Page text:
low tuition is nevertheless being undermined as costs rise and philanthropy and taxes are not equal to carrying the full burden of these higher costs. It is not necessary, because of other sources of income, for tuition to cover the full amount; and the real burden to the student of the higher tuition that will be necessary diminishes continually as incomes rise. To this matter I turn in the next chapter.
This country has had a long tradition of low tuition rates. But with increased enrollments and rising costs, the pressures to increase tuition are mounting--more in private IHL, where the traditions are less strong and financial strain greater, than in the public IHL. But even the latter, pressed by rebellious taxpayers, are being forced to yield. In fact, as we have seen, public fees had risen relatively more than private in the 1940s.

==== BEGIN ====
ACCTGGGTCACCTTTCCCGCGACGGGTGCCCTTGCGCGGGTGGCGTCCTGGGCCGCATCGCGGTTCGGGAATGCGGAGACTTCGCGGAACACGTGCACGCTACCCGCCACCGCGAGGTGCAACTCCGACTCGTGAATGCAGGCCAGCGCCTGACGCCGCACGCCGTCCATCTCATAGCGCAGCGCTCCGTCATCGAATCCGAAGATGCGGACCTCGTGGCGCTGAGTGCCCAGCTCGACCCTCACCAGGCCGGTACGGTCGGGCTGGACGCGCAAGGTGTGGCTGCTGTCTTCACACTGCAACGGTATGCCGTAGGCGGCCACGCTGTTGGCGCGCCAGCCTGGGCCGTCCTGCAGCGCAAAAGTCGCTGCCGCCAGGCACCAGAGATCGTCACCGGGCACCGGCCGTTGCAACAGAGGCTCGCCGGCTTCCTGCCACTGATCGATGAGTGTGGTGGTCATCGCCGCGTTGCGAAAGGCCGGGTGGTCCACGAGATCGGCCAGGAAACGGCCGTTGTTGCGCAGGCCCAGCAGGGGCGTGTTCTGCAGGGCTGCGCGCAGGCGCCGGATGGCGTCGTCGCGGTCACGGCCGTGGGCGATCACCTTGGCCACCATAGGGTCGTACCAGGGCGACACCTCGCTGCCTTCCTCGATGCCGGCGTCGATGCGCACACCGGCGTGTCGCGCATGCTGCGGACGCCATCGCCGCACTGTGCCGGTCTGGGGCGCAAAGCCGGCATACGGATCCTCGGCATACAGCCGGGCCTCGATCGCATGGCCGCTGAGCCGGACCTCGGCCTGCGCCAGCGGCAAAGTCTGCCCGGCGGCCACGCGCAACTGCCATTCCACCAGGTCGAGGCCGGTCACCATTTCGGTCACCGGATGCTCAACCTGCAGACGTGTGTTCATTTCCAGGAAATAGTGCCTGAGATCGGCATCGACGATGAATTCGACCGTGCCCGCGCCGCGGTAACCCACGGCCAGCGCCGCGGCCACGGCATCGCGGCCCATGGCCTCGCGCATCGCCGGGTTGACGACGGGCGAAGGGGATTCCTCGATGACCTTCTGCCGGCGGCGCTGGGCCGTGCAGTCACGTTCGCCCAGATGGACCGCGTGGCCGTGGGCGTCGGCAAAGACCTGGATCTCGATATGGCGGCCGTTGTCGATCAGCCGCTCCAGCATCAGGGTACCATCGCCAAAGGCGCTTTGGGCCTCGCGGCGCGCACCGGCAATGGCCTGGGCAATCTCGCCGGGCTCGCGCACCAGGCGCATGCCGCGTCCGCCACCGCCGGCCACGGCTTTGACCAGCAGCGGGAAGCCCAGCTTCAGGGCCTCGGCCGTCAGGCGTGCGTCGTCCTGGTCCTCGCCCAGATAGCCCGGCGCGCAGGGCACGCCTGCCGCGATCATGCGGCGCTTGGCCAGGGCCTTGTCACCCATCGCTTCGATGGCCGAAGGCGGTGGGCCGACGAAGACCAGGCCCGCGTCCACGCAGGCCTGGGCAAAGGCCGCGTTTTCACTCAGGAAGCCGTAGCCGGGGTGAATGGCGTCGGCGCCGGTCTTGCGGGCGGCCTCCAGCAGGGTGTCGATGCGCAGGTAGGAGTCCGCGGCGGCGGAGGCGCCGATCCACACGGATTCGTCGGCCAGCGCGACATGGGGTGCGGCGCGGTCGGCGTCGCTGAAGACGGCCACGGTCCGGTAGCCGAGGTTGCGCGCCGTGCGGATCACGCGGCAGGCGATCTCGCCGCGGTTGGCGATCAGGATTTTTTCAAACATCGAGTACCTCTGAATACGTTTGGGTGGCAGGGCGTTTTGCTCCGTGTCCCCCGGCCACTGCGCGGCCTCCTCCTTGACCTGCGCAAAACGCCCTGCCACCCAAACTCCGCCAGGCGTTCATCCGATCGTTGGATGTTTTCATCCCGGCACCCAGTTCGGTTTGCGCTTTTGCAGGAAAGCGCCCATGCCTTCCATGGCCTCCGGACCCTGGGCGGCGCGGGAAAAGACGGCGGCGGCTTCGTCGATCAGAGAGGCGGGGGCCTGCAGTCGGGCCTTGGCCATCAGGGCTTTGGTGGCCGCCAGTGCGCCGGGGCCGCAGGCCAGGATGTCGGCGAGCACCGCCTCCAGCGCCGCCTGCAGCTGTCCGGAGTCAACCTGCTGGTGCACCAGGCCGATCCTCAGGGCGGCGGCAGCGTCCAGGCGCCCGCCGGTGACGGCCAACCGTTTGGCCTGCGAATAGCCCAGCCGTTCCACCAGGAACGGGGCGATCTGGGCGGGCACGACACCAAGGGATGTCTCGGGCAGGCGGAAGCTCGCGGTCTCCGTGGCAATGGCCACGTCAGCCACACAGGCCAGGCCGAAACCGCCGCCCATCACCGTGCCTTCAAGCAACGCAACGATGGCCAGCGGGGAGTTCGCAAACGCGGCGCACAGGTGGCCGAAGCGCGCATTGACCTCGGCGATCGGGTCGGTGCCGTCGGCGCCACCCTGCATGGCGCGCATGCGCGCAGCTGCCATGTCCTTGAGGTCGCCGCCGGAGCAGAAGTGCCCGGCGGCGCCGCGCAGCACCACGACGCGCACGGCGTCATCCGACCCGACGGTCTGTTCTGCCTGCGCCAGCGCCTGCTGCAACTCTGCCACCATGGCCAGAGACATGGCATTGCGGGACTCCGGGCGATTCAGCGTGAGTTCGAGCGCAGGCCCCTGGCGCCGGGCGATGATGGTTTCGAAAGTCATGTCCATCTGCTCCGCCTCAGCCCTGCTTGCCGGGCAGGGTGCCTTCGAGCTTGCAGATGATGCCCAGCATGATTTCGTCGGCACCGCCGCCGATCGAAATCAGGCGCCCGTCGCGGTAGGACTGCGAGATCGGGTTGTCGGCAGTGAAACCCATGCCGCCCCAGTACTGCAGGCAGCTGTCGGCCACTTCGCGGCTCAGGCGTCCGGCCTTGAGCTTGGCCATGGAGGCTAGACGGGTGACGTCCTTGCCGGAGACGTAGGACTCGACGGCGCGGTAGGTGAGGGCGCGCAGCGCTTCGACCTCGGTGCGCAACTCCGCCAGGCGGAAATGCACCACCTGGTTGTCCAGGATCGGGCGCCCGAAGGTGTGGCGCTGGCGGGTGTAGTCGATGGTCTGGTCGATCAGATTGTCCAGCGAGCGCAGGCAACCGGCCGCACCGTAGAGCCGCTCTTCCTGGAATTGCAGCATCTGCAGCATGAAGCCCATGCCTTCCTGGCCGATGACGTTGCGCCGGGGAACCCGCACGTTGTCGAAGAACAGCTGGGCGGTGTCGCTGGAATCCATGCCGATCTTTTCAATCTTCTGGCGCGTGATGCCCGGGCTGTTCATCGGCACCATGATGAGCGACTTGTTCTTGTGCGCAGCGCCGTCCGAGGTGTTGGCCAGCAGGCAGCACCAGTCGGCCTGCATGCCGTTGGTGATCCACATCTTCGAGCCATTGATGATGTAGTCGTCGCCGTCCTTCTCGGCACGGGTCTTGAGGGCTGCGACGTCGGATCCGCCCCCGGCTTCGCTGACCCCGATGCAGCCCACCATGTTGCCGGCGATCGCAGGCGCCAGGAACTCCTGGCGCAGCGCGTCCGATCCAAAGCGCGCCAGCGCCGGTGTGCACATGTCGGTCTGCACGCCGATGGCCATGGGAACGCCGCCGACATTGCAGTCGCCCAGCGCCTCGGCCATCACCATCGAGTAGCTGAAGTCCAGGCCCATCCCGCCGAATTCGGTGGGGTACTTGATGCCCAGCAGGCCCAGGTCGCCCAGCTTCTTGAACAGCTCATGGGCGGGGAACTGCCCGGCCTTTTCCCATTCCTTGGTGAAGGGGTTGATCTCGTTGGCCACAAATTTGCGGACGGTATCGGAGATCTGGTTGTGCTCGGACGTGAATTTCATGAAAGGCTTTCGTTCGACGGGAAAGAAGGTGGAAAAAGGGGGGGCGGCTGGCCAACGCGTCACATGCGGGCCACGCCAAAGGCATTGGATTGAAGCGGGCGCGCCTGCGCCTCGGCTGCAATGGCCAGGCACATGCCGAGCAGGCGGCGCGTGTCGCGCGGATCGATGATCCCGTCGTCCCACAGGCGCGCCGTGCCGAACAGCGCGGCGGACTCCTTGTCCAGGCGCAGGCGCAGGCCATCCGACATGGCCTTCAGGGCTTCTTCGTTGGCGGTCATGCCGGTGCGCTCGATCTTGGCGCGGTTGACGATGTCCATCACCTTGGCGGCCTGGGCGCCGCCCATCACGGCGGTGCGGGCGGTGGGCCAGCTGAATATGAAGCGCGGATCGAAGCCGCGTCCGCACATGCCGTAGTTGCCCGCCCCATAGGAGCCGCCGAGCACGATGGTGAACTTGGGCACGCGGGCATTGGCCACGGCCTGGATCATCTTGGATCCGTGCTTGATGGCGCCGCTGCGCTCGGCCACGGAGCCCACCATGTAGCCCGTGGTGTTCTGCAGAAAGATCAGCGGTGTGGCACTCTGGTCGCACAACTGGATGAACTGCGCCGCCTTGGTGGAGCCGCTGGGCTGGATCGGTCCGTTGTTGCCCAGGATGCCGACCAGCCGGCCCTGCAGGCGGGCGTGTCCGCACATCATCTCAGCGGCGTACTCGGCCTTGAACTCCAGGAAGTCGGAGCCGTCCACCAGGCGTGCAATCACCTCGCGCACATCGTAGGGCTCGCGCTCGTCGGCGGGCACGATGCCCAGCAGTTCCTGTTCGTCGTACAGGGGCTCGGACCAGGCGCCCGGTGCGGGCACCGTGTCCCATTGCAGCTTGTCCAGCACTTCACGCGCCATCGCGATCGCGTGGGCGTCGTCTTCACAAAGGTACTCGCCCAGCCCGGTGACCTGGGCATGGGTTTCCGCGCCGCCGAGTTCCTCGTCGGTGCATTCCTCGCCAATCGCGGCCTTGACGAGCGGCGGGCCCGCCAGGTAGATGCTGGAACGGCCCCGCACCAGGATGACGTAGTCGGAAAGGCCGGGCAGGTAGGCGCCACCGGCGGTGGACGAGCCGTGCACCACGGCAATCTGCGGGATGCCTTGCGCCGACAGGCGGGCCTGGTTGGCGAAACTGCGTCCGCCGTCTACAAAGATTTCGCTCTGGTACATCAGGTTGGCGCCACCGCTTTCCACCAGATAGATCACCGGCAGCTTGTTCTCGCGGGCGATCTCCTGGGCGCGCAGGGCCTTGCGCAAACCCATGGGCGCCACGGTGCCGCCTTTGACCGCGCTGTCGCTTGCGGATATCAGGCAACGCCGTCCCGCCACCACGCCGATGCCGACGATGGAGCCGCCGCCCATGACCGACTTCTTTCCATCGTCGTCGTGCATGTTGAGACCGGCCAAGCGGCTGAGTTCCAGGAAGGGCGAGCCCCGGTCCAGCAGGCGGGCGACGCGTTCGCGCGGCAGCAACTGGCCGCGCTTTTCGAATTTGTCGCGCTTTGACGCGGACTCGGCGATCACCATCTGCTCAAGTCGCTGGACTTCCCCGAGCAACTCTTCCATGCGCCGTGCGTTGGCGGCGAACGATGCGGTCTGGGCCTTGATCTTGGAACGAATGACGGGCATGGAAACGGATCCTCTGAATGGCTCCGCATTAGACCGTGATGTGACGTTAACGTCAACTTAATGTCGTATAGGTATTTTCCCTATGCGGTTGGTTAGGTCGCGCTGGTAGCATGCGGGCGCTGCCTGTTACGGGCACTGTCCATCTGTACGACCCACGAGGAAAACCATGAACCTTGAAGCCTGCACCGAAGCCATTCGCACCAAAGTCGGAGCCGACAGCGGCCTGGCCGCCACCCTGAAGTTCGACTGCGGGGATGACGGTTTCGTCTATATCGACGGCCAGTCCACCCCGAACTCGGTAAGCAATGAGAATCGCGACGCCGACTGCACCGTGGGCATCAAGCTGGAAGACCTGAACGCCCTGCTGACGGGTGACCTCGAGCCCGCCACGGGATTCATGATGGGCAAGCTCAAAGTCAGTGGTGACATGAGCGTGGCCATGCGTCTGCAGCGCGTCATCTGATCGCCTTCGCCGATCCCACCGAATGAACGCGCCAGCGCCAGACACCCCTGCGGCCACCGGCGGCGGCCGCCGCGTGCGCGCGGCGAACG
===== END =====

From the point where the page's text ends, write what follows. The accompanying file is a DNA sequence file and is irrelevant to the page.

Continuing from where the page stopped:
A case can be made out for higher fees as we shall see. But full-cost financing is out of the question. It is in fact not necessary. At present the 3½ million students pay in tuition an amount equal roughly only to the capital costs, and none of the operating costs. Given the great wealth, income, and growth of the nation and the tens of billions spent on such items as alcohol, cosmetics, pleasure driving, etc., a case could be made out for low tuition. The resources are clearly there. It would require only about 2 per cent of the expected growth of our GNP by 1970 to stabilize tuition fees at their present levels. But it will take a vigorous campaign to convince taxpayers in many states and Federal taxpayers of the wisdom of stabilized tuition. The tremendous contribution of education to our economy would easily justify such diversions of tax money. What, more than education, accounts for a rise of our output three times as large as our input of labor, capital, and management since the Civil War?